International Strategy in Action
3. It commissioned fundraising market profiles of each of these eight markets. As well as a broad overview, the organisation looked to see whether the market would give to the cause, whether it could support the particular approach to fundraising (a particular strength in DRTV), how much direct competition was present and also whether the public would be likely to engage actively in building a movement.
From this, the organisation selected three markets with the best potential. This is a critical strategic point that the follow-the-leader approach ignores — a market that works well for your competitor could be disastrous for you. For example, another organisation might have a high-profile brand presence that you do not have; it might have expertise in a particular fundraising technique that the market demands that you do not have.
The fundraising launch point for each market was timed to coincide with the in-country movement-building reaching critical mass; in practice, this meant launching the three markets over a period of four years — and also staying fairly flexible with timing.
4. The organisation included full financial investment modelling. It also developed a detailed year- one test programme, legal requirements and the identification of in-country suppliers.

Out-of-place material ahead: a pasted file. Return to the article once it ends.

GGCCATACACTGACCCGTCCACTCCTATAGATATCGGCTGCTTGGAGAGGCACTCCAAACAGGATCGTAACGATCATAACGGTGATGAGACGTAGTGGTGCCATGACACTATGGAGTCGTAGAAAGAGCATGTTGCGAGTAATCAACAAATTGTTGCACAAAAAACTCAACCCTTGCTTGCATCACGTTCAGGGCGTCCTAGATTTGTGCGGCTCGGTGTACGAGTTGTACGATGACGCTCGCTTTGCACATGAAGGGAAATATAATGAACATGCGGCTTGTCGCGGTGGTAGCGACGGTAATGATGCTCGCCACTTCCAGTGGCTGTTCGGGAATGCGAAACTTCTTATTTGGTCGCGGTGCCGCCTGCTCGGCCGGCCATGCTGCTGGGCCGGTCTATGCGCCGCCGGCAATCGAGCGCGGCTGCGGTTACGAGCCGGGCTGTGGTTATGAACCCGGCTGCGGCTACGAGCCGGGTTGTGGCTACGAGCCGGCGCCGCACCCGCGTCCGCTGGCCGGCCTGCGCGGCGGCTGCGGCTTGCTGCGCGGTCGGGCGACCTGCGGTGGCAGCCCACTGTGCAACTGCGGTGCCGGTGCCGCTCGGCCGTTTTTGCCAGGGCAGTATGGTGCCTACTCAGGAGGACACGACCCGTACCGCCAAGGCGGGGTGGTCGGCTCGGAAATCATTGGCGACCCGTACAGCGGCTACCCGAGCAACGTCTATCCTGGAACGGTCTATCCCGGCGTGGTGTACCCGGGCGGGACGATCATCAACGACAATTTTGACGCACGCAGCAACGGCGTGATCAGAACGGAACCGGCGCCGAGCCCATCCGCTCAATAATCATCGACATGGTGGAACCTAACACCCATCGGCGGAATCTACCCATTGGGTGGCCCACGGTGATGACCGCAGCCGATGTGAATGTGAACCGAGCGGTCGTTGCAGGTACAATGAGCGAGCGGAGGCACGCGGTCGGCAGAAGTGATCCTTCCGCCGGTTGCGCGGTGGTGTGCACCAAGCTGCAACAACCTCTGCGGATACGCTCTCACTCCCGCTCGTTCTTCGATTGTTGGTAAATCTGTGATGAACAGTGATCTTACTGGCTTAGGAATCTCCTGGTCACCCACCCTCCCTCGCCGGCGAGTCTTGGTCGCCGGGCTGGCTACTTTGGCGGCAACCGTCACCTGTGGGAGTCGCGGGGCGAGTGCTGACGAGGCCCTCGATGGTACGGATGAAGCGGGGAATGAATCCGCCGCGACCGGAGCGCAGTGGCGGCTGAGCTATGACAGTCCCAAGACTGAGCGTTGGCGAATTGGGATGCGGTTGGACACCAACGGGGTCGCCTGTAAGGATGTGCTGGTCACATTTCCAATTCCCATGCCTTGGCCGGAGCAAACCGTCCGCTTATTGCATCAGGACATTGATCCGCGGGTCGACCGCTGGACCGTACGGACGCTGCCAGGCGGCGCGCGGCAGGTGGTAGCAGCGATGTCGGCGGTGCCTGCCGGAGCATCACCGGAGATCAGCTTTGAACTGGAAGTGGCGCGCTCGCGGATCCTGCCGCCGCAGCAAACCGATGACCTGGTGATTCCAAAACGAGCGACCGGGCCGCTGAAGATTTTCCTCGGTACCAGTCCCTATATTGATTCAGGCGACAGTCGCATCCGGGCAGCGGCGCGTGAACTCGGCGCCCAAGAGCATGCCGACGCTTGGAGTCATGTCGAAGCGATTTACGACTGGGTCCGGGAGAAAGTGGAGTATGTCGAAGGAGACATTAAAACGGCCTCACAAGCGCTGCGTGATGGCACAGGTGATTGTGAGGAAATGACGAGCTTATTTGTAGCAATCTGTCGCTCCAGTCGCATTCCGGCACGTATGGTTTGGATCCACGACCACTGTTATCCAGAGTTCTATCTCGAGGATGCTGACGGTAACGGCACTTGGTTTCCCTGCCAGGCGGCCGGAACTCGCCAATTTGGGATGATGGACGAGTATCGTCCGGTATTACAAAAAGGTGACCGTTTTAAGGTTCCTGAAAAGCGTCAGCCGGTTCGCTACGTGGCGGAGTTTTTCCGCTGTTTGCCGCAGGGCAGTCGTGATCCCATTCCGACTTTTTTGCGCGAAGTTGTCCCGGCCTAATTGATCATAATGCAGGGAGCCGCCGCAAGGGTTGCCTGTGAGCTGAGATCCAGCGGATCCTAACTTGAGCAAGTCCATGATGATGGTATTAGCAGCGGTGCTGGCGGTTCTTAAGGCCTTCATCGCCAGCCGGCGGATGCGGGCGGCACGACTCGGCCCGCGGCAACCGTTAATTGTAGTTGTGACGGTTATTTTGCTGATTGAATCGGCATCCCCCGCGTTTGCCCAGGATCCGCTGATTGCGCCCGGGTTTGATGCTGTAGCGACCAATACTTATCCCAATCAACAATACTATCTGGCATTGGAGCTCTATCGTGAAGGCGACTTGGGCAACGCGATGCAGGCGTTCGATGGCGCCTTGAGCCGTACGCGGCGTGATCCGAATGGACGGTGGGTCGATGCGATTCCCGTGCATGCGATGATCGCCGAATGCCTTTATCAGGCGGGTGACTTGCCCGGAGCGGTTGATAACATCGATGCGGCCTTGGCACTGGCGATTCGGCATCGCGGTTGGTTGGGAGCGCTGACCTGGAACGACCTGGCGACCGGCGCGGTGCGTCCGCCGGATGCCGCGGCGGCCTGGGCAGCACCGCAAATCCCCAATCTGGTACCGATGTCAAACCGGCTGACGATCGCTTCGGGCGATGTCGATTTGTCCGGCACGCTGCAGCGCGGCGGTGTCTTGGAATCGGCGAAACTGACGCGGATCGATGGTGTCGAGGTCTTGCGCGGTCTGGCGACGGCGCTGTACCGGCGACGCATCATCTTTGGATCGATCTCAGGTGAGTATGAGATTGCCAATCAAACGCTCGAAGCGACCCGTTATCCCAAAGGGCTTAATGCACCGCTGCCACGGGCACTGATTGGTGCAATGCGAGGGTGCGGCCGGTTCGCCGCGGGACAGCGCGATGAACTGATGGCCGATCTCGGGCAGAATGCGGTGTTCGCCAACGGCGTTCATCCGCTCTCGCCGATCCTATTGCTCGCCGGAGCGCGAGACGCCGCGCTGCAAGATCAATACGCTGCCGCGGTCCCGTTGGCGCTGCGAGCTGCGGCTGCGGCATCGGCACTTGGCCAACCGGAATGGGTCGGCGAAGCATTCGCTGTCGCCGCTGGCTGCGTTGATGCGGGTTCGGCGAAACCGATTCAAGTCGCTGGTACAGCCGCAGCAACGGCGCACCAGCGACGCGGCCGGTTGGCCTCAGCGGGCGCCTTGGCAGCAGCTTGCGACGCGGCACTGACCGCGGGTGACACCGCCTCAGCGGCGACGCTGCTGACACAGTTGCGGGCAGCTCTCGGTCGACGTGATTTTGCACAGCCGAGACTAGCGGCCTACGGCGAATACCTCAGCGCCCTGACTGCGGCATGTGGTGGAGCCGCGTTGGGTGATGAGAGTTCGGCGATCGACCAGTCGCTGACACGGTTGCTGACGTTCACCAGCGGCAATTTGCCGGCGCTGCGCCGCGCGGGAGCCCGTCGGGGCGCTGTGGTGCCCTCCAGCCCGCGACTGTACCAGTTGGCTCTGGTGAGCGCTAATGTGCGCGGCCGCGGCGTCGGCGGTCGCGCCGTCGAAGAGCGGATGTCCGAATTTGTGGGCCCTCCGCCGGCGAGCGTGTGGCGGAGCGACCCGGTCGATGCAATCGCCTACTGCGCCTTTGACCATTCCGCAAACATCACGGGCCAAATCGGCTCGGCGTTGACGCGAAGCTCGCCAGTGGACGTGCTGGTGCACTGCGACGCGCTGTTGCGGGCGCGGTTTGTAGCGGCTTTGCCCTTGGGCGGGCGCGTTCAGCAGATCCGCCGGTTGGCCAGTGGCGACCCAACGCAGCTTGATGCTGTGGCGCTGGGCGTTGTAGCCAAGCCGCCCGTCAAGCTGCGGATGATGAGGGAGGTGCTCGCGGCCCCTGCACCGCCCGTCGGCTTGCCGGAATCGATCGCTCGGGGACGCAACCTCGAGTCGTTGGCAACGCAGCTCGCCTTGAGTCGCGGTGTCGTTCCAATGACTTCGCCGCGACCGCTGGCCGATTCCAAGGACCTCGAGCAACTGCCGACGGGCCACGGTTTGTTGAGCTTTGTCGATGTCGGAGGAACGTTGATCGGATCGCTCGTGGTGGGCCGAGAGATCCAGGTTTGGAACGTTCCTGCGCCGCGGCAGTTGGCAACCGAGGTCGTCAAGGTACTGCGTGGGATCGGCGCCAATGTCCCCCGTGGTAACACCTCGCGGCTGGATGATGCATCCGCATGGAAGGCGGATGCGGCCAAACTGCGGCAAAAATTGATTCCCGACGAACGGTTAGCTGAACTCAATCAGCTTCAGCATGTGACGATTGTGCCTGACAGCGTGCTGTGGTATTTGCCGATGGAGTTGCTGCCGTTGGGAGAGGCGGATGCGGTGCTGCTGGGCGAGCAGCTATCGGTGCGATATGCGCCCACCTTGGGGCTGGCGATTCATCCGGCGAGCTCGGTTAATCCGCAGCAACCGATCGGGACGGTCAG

5. It appointed an experienced fundraising manager. This step was less strategic but no less critical for successful implementation. For the first market, it seconded a member of staff from another market, due to the lack of in-country expertise.
The first two market launches have taken place, and both are proving successful. The organisation has been particularly successful at harnessing movement-building to build its profile and to develop a warm prospect list for fundraising.
It also has been “fleet of foot.” Having researched, modelled and planned as much as it could, the organisation recognised that only a live test would give it the reality of the market. The quality of its preparation meant that it was right about the “ballpark,” but the details of how to translate successful fundraising programmes in other markets to this new market took some trial and error. Its experienced fundraising manager was crucial in markets where agency expertise was limited, so it actually was able to push the fundraising boundaries.
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